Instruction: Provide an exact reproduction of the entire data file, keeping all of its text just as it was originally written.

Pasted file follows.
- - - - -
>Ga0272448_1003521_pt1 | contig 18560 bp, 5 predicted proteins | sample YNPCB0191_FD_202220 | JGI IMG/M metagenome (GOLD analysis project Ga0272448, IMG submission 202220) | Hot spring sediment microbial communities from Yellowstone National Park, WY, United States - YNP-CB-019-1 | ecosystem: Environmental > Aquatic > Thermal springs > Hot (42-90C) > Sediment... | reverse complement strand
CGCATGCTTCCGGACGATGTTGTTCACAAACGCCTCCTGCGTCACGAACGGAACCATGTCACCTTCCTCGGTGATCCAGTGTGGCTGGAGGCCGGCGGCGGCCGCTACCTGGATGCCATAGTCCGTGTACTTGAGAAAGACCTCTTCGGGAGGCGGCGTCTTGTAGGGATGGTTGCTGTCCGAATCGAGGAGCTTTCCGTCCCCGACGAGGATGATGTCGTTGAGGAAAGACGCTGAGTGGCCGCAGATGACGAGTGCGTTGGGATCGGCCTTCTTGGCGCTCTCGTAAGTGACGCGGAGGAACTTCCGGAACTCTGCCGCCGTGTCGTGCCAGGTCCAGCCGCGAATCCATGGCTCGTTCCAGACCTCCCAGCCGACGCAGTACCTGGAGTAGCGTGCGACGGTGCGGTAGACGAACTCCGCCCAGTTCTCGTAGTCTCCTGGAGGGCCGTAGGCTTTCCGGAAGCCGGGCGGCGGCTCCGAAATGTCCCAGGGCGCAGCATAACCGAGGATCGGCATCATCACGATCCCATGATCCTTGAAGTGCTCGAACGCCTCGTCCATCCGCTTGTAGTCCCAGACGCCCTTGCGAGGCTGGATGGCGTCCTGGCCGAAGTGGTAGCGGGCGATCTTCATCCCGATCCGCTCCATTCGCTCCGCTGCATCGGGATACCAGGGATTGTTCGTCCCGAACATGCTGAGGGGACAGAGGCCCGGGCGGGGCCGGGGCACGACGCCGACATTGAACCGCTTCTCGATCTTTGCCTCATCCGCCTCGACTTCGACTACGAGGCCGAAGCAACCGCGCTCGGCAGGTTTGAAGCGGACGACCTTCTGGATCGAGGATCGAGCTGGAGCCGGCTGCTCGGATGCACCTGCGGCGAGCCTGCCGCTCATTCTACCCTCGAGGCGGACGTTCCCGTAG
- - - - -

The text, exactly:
>Ga0272448_1003521_pt1 | contig 18560 bp, 5 predicted proteins | sample YNPCB0191_FD_202220 | JGI IMG/M metagenome (GOLD analysis project Ga0272448, IMG submission 202220) | Hot spring sediment microbial communities from Yellowstone National Park, WY, United States - YNP-CB-019-1 | ecosystem: Environmental > Aquatic > Thermal springs > Hot (42-90C) > Sediment... | reverse complement strand
CGCATGCTTCCGGACGATGTTGTTCACAAACGCCTCCTGCGTCACGAACGGAACCATGTCACCTTCCTCGGTGATCCAGTGTGGCTGGAGGCCGGCGGCGGCCGCTACCTGGATGCCATAGTCCGTGTACTTGAGAAAGACCTCTTCGGGAGGCGGCGTCTTGTAGGGATGGTTGCTGTCCGAATCGAGGAGCTTTCCGTCCCCGACGAGGATGATGTCGTTGAGGAAAGACGCTGAGTGGCCGCAGATGACGAGTGCGTTGGGATCGGCCTTCTTGGCGCTCTCGTAAGTGACGCGGAGGAACTTCCGGAACTCTGCCGCCGTGTCGTGCCAGGTCCAGCCGCGAATCCATGGCTCGTTCCAGACCTCCCAGCCGACGCAGTACCTGGAGTAGCGTGCGACGGTGCGGTAGACGAACTCCGCCCAGTTCTCGTAGTCTCCTGGAGGGCCGTAGGCTTTCCGGAAGCCGGGCGGCGGCTCCGAAATGTCCCAGGGCGCAGCATAACCGAGGATCGGCATCATCACGATCCCATGATCCTTGAAGTGCTCGAACGCCTCGTCCATCCGCTTGTAGTCCCAGACGCCCTTGCGAGGCTGGATGGCGTCCTGGCCGAAGTGGTAGCGGGCGATCTTCATCCCGATCCGCTCCATTCGCTCCGCTGCATCGGGATACCAGGGATTGTTCGTCCCGAACATGCTGAGGGGACAGAGGCCCGGGCGGGGCCGGGGCACGACGCCGACATTGAACCGCTTCTCGATCTTTGCCTCATCCGCCTCGACTTCGACTACGAGGCCGAAGCAACCGCGCTCGGCAGGTTTGAAGCGGACGACCTTCTGGATCGAGGATCGAGCTGGAGCCGGCTGCTCGGATGCACCTGCGGCGAGCCTGCCGCTCATTCTACCCTCGAGGCGGACGTTCCCGTAG